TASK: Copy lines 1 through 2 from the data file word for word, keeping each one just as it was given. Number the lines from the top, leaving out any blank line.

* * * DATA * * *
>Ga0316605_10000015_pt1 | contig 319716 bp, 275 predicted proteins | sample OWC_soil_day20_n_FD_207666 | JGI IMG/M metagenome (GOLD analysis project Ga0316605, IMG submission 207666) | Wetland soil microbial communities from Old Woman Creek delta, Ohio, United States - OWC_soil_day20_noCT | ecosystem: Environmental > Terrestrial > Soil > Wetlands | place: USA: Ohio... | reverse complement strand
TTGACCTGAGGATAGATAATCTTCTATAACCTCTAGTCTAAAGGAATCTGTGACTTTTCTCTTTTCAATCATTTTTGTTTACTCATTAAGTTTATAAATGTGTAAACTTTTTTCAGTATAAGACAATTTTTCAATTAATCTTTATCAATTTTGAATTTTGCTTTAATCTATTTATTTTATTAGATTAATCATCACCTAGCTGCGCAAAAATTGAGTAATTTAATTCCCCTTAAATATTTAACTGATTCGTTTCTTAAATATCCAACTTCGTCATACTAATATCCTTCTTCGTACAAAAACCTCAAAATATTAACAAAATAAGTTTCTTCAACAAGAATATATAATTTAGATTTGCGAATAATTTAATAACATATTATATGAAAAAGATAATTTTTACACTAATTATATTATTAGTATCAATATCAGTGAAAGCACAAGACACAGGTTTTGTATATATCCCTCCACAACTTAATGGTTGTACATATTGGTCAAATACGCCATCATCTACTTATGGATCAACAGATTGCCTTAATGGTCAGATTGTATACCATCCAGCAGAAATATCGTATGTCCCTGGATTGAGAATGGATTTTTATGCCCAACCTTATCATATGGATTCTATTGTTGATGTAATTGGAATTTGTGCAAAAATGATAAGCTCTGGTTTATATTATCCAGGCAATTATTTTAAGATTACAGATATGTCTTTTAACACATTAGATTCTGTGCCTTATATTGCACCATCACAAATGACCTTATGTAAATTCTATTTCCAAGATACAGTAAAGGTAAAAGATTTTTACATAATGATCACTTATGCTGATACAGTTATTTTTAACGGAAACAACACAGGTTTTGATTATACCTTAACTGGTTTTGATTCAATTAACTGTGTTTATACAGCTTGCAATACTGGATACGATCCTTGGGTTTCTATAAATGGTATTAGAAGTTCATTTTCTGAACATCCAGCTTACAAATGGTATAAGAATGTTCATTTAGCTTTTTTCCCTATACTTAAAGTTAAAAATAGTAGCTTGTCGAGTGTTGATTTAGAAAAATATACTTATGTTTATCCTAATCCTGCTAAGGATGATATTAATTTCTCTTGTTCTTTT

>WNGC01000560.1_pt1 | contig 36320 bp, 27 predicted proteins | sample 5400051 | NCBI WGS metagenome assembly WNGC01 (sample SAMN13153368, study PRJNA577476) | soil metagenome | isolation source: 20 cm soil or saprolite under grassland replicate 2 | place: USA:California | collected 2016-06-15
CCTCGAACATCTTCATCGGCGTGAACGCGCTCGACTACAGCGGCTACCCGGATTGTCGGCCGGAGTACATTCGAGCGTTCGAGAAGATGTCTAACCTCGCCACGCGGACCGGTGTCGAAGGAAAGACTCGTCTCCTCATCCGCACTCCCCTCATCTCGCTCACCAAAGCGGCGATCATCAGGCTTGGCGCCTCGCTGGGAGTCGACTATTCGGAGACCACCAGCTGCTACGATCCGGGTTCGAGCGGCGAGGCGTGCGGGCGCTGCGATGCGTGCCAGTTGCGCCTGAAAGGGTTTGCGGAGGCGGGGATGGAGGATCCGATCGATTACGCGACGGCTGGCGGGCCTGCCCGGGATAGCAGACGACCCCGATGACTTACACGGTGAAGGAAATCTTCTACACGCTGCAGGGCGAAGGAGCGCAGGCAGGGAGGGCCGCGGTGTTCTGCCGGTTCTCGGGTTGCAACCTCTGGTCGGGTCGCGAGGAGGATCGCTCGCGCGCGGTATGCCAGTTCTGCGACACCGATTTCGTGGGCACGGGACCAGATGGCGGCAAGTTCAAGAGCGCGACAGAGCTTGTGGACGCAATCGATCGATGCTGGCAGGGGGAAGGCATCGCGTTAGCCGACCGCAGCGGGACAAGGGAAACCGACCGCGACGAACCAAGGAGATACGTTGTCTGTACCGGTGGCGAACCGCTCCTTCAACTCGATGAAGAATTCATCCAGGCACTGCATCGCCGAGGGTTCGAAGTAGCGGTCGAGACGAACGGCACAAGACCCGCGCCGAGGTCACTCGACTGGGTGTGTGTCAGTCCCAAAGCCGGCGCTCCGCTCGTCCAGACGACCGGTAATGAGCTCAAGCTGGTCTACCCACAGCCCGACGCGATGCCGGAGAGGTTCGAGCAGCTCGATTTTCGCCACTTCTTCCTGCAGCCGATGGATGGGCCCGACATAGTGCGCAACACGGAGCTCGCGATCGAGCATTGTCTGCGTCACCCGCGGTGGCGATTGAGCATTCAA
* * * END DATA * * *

>Ga0316605_10000015_pt1 | contig 319716 bp, 275 predicted proteins | sample OWC_soil_day20_n_FD_207666 | JGI IMG/M metagenome (GOLD analysis project Ga0316605, IMG submission 207666) | Wetland soil microbial communities from Old Woman Creek delta, Ohio, United States - OWC_soil_day20_noCT | ecosystem: Environmental > Terrestrial > Soil > Wetlands | place: USA: Ohio... | reverse complement strand
TTGACCTGAGGATAGATAATCTTCTATAACCTCTAGTCTAAAGGAATCTGTGACTTTTCTCTTTTCAATCATTTTTGTTTACTCATTAAGTTTATAAATGTGTAAACTTTTTTCAGTATAAGACAATTTTTCAATTAATCTTTATCAATTTTGAATTTTGCTTTAATCTATTTATTTTATTAGATTAATCATCACCTAGCTGCGCAAAAATTGAGTAATTTAATTCCCCTTAAATATTTAACTGATTCGTTTCTTAAATATCCAACTTCGTCATACTAATATCCTTCTTCGTACAAAAACCTCAAAATATTAACAAAATAAGTTTCTTCAACAAGAATATATAATTTAGATTTGCGAATAATTTAATAACATATTATATGAAAAAGATAATTTTTACACTAATTATATTATTAGTATCAATATCAGTGAAAGCACAAGACACAGGTTTTGTATATATCCCTCCACAACTTAATGGTTGTACATATTGGTCAAATACGCCATCATCTACTTATGGATCAACAGATTGCCTTAATGGTCAGATTGTATACCATCCAGCAGAAATATCGTATGTCCCTGGATTGAGAATGGATTTTTATGCCCAACCTTATCATATGGATTCTATTGTTGATGTAATTGGAATTTGTGCAAAAATGATAAGCTCTGGTTTATATTATCCAGGCAATTATTTTAAGATTACAGATATGTCTTTTAACACATTAGATTCTGTGCCTTATATTGCACCATCACAAATGACCTTATGTAAATTCTATTTCCAAGATACAGTAAAGGTAAAAGATTTTTACATAATGATCACTTATGCTGATACAGTTATTTTTAACGGAAACAACACAGGTTTTGATTATACCTTAACTGGTTTTGATTCAATTAACTGTGTTTATACAGCTTGCAATACTGGATACGATCCTTGGGTTTCTATAAATGGTATTAGAAGTTCATTTTCTGAACATCCAGCTTACAAATGGTATAAGAATGTTCATTTAGCTTTTTTCCCTATACTTAAAGTTAAAAATAGTAGCTTGTCGAGTGTTGATTTAGAAAAATATACTTATGTTTATCCTAATCCTGCTAAGGATGATATTAATTTCTCTTGTTCTTTT